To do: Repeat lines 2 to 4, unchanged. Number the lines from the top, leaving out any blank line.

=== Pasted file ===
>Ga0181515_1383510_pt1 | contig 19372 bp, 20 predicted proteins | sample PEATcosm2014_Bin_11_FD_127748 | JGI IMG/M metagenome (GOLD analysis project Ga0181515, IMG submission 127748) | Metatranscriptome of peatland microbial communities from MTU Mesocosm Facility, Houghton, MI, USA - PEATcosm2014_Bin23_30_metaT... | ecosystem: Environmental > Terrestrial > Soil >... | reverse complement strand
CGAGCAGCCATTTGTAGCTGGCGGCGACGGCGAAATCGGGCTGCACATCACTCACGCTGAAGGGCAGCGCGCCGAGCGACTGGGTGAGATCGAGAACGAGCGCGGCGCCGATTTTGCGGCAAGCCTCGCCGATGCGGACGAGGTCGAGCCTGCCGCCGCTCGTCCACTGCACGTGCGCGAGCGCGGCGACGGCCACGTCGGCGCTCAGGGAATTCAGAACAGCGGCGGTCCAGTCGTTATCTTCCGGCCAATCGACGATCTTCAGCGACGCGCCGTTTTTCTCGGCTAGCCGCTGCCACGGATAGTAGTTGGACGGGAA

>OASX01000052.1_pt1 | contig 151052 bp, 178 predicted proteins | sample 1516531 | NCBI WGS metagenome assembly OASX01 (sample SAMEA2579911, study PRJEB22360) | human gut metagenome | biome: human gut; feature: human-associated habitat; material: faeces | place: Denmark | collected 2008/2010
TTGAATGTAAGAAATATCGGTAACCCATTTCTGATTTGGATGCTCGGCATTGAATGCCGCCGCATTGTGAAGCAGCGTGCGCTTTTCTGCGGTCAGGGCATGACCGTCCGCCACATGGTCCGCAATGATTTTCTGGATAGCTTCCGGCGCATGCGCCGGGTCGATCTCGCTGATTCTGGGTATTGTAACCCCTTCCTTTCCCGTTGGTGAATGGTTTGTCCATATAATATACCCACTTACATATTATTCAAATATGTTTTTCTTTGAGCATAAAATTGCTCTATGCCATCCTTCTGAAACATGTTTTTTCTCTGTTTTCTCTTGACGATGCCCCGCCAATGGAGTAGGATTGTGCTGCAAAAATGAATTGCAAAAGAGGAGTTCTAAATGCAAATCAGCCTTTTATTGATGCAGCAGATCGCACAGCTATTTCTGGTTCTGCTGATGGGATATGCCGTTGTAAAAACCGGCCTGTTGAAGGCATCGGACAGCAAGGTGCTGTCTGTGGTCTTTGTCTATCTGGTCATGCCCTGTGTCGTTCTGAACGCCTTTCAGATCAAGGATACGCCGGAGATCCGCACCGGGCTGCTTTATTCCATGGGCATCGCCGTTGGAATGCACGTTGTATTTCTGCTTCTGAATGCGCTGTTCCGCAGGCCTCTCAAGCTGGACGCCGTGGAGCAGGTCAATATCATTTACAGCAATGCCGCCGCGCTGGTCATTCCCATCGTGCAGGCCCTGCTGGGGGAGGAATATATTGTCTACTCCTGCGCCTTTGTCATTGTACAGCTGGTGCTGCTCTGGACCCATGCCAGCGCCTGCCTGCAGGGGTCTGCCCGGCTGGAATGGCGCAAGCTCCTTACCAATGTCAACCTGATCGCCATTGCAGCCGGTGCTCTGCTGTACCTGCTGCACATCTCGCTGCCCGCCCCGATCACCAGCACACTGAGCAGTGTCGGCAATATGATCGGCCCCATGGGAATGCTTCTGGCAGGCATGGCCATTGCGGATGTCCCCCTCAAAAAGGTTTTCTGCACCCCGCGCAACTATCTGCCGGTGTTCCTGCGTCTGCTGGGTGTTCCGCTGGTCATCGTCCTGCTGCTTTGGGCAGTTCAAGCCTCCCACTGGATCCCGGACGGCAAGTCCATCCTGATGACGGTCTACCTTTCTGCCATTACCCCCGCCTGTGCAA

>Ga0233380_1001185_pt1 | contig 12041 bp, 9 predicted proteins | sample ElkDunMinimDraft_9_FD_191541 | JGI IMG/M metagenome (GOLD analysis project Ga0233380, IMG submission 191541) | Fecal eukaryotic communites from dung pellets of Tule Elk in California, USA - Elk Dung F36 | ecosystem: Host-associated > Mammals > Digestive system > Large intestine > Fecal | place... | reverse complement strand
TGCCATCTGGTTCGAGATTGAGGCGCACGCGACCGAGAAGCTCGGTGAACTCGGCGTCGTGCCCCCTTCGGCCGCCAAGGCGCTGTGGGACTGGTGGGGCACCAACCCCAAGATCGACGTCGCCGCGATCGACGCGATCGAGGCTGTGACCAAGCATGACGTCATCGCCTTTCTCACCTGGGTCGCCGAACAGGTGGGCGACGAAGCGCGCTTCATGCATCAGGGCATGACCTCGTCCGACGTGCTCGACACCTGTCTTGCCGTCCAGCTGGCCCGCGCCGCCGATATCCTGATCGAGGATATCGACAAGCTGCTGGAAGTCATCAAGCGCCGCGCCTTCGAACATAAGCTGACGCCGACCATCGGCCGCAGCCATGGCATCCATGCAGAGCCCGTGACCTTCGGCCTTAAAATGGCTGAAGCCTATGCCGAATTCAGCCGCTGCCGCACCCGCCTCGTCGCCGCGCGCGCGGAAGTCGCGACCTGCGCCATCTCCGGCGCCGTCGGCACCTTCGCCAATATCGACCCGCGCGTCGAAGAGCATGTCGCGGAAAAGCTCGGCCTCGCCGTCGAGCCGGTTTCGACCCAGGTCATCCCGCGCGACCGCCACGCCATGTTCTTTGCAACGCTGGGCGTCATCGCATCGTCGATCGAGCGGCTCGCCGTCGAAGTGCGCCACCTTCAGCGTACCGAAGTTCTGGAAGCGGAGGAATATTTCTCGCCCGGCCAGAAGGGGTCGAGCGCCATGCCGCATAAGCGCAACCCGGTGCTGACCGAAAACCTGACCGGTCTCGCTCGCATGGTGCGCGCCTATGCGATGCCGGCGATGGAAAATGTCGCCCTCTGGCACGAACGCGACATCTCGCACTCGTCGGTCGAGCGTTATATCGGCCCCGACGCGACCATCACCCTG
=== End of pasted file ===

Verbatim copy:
CGAGCAGCCATTTGTAGCTGGCGGCGACGGCGAAATCGGGCTGCACATCACTCACGCTGAAGGGCAGCGCGCCGAGCGACTGGGTGAGATCGAGAACGAGCGCGGCGCCGATTTTGCGGCAAGCCTCGCCGATGCGGACGAGGTCGAGCCTGCCGCCGCTCGTCCACTGCACGTGCGCGAGCGCGGCGACGGCCACGTCGGCGCTCAGGGAATTCAGAACAGCGGCGGTCCAGTCGTTATCTTCCGGCCAATCGACGATCTTCAGCGACGCGCCGTTTTTCTCGGCTAGCCGCTGCCACGGATAGTAGTTGGACGGGAA

>OASX01000052.1_pt1 | contig 151052 bp, 178 predicted proteins | sample 1516531 | NCBI WGS metagenome assembly OASX01 (sample SAMEA2579911, study PRJEB22360) | human gut metagenome | biome: human gut; feature: human-associated habitat; material: faeces | place: Denmark | collected 2008/2010
TTGAATGTAAGAAATATCGGTAACCCATTTCTGATTTGGATGCTCGGCATTGAATGCCGCCGCATTGTGAAGCAGCGTGCGCTTTTCTGCGGTCAGGGCATGACCGTCCGCCACATGGTCCGCAATGATTTTCTGGATAGCTTCCGGCGCATGCGCCGGGTCGATCTCGCTGATTCTGGGTATTGTAACCCCTTCCTTTCCCGTTGGTGAATGGTTTGTCCATATAATATACCCACTTACATATTATTCAAATATGTTTTTCTTTGAGCATAAAATTGCTCTATGCCATCCTTCTGAAACATGTTTTTTCTCTGTTTTCTCTTGACGATGCCCCGCCAATGGAGTAGGATTGTGCTGCAAAAATGAATTGCAAAAGAGGAGTTCTAAATGCAAATCAGCCTTTTATTGATGCAGCAGATCGCACAGCTATTTCTGGTTCTGCTGATGGGATATGCCGTTGTAAAAACCGGCCTGTTGAAGGCATCGGACAGCAAGGTGCTGTCTGTGGTCTTTGTCTATCTGGTCATGCCCTGTGTCGTTCTGAACGCCTTTCAGATCAAGGATACGCCGGAGATCCGCACCGGGCTGCTTTATTCCATGGGCATCGCCGTTGGAATGCACGTTGTATTTCTGCTTCTGAATGCGCTGTTCCGCAGGCCTCTCAAGCTGGACGCCGTGGAGCAGGTCAATATCATTTACAGCAATGCCGCCGCGCTGGTCATTCCCATCGTGCAGGCCCTGCTGGGGGAGGAATATATTGTCTACTCCTGCGCCTTTGTCATTGTACAGCTGGTGCTGCTCTGGACCCATGCCAGCGCCTGCCTGCAGGGGTCTGCCCGGCTGGAATGGCGCAAGCTCCTTACCAATGTCAACCTGATCGCCATTGCAGCCGGTGCTCTGCTGTACCTGCTGCACATCTCGCTGCCCGCCCCGATCACCAGCACACTGAGCAGTGTCGGCAATATGATCGGCCCCATGGGAATGCTTCTGGCAGGCATGGCCATTGCGGATGTCCCCCTCAAAAAGGTTTTCTGCACCCCGCGCAACTATCTGCCGGTGTTCCTGCGTCTGCTGGGTGTTCCGCTGGTCATCGTCCTGCTGCTTTGGGCAGTTCAAGCCTCCCACTGGATCCCGGACGGCAAGTCCATCCTGATGACGGTCTACCTTTCTGCCATTACCCCCGCCTGTGCAA